Gators bolstered by deep, talented backfield
GAINESVILLE, Fla. — You can never have too many.
That is a lesson Gators offensive coordinator Kurt Roper learned in his second stint at Tennessee, where he returned in 2006 to serve as running backs coach.
The Vols backfield was stacked in Roper’s assessment. They had a talented freshman in LaMarcus Coker, and a pair of productive sophomores in Arian Foster and Monterio Hardesty.
In a meeting one day, Roper blurted out, ”I have too many good players.”
Then-Vols offensive coordinator David Cutcliffe quickly corrected him. By the end of the season, Roper understood exactly why Cutcliffe was fast to shoot down any suggestion of a team having too many good running backs.
”The next thing I know, all I got is Arian Foster because Hardesty got injured and Coker was not able to play,” Roper said. ”Now you’re like, ‘Wait a second.’ ”
Roper enters his first season at UF facing a similar situation. The Florida backfield is clearly one of the team’s most talented and deepest positions with fifth-year senior Mack Brown, junior Matt Jones, sophomore Kelvin Taylor and true freshman Brandon Powell all expected to contribute in Roper’s up-tempo offense.
There is also redshirt freshman Adam Lane and junior tailback Mark Herndon, a player Roper said could start at other schools, and fullbacks Hunter Joyer and Gideon Ajagbe.
”We’re fortunate to have the numbers,” Roper said. ”We’ve got guys that can play really good football at that position, but running back is a physical position and a place you do need numbers.”
Jones was projected as the starting tailback a season ago but missed camp due to a viral infection. That opened the door for Brown, who rushed for a career-high 112 yards in a season-opening win over Toledo. Brown finished as Florida’s leading rusher in 2013 with a career-high 543 yards.
As the season progressed Taylor emerged as a dangerous option at tailback and finished with 508 yards rushing in nine games. Jones returned at Miami in the second game of the season but other than for a 176-yard game at Kentucky, struggled to find consistency before a season-ending knee injury at LSU in the sixth game.
And now Powell is in the mix. A 5-foot-9, 177-pound freshman from Deerfield Beach, you don’t need to be an NFL scout to see that Powell has talent. His quick feet and cutting ability have helped him stand out during camp and he isn’t afraid of contact.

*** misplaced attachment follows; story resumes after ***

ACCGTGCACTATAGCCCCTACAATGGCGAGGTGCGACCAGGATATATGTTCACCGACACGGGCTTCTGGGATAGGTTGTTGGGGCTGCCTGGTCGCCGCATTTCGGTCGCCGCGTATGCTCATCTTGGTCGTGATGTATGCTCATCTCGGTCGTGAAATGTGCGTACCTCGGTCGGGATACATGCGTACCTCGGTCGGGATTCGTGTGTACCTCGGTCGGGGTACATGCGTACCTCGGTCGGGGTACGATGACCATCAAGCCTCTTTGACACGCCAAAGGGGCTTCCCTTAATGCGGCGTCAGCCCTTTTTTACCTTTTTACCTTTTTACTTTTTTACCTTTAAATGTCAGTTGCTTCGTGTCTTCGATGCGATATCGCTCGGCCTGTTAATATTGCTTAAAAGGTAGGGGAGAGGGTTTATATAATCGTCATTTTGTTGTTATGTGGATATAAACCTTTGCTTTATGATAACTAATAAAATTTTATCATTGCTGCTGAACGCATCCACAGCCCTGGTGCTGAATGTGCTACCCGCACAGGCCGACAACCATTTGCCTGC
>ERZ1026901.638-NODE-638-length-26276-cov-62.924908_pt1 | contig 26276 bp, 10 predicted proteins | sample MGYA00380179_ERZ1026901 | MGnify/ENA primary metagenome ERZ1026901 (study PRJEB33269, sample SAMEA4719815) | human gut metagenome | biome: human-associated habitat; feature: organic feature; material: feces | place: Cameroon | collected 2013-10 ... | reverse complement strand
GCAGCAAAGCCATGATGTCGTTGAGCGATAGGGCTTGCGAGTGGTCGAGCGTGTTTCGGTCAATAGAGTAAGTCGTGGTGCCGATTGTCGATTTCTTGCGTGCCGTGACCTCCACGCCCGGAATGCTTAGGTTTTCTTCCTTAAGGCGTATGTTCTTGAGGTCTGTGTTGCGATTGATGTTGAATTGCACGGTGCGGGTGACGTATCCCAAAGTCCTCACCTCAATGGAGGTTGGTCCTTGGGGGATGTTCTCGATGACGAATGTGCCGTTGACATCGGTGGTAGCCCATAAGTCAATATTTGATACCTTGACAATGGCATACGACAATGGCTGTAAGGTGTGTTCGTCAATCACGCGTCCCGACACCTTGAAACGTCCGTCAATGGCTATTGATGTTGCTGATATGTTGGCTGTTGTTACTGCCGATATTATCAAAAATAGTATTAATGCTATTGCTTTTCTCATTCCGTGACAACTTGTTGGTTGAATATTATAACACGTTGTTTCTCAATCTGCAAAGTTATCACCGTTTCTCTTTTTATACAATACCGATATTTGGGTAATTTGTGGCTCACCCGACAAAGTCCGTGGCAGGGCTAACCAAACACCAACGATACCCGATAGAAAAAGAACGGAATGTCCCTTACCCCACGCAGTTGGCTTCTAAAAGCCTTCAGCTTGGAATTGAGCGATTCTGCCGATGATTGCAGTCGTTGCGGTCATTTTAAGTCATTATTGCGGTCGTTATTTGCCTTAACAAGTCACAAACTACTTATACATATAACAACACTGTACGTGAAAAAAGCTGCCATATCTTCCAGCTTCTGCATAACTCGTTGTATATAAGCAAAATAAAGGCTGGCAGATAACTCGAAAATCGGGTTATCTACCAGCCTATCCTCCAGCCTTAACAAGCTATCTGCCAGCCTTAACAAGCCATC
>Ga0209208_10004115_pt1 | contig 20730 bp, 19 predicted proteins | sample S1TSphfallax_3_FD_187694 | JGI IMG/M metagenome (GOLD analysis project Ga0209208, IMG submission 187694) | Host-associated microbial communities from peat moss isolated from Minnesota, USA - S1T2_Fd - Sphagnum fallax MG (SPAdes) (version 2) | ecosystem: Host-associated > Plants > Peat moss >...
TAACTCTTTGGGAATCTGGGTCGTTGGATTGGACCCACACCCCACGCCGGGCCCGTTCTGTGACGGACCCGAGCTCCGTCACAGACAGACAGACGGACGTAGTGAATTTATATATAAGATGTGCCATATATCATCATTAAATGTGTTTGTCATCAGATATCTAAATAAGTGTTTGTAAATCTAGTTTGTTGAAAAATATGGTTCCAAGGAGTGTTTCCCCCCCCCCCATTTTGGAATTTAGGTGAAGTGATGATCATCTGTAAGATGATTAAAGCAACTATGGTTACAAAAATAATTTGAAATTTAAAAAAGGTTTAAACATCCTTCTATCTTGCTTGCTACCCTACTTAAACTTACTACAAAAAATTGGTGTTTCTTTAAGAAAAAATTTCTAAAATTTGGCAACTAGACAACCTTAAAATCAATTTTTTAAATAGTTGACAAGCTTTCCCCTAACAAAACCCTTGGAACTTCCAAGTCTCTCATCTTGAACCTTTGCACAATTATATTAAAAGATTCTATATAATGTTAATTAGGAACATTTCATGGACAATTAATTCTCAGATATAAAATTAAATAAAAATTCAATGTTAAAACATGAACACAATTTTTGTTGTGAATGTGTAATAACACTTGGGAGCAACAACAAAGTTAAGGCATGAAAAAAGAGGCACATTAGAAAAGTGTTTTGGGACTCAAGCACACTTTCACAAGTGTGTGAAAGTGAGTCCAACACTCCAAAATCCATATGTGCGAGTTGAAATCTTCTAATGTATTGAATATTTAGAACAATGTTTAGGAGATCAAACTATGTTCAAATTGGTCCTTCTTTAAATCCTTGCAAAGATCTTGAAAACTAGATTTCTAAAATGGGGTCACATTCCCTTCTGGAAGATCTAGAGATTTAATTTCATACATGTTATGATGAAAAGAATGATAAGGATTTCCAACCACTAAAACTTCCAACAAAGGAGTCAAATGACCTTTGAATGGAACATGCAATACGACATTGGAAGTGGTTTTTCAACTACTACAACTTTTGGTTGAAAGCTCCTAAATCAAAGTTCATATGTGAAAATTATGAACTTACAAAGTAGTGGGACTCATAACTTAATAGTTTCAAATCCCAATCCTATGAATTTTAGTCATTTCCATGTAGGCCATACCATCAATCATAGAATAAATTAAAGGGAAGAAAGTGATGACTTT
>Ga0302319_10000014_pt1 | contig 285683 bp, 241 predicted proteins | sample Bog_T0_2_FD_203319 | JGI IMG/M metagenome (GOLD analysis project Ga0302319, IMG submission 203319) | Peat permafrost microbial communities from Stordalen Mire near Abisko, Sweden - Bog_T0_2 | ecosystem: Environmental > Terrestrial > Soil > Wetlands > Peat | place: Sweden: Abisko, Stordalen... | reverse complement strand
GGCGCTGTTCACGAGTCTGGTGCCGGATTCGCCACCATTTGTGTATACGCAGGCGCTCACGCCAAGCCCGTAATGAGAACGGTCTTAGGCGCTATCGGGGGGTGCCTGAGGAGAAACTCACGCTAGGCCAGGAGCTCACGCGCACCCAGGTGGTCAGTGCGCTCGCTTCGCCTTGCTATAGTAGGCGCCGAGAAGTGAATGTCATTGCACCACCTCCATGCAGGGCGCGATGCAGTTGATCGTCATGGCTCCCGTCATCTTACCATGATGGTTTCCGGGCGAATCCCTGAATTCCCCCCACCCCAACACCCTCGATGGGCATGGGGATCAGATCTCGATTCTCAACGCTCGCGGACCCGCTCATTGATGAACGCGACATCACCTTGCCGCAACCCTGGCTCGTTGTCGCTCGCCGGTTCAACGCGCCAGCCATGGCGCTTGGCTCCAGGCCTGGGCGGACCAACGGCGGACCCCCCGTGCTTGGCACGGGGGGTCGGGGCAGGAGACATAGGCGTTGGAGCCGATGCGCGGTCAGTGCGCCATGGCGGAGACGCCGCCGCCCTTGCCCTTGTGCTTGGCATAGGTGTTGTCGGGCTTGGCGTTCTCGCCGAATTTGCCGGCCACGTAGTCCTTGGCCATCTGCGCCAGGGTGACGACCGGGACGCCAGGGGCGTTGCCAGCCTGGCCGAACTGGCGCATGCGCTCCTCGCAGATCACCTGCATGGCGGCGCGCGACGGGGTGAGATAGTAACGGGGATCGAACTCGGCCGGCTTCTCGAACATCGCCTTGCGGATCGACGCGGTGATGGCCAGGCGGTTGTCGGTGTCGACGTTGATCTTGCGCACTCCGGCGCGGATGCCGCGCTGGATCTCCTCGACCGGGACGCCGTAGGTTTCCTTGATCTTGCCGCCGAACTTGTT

The 6-foot-2, 233-pound Jones missed time last week with swelling around his surgically repaired knee but is back on the field and once again a key factor in Florida head coach Will Muschamp’s view.
While Roper’s no-huddle spread offense is a different style than that of former coordinator Brent Pease’s slower attack, the run game is very similar.
”Running game we haven’t changed,” Gators head coach Will Muschamp said. ”Inside zone, outside zone, down around, counter, power, that’s it. I mean, that’s our running game. That’s what we are. It’s a different angle from the back. (Matt) will have his pads running downhill. He did today a bunch and it looked really good.”
With the season opener 12 days away, Roper and Muschamp are looking at ways to utilize the talented group.
One way will be to throw them the ball instead of just handing it off on designed runs.
”Two guys are natural with their hands, and that’s Matt Jones and Brandon Powell,” Muschamp said after Monday’s practice. ”Those guys have natural ability to catch the ball. But Mack Brown and Kelvin have worked on it. Adam Lane, all those guys have worked on the hands. Mark Herndon catches the ball well. There’s no question that’ll be a huge part of what we do.”
A factor that should help get the players touches is Roper’s up-tempo system. The Gators ranked near the bottom of number of plays per game the past two years, averaging 67.2 plays per game in 2012 and 68.9 last season. In Roper’s final two seasons at Duke the Blue Devils averaged 76.2 plays a game two years ago and 73.5 per game in 2013.
Last week Roper was asked how many skill-position players he prefers to use in a game.
”The more the better is what it really gets down to,” he said. ”But typically you go into a game, with running backs you’re going to kind of lean on two and three’s going to show up in there some and you never know how the injuries are going to go and what not.”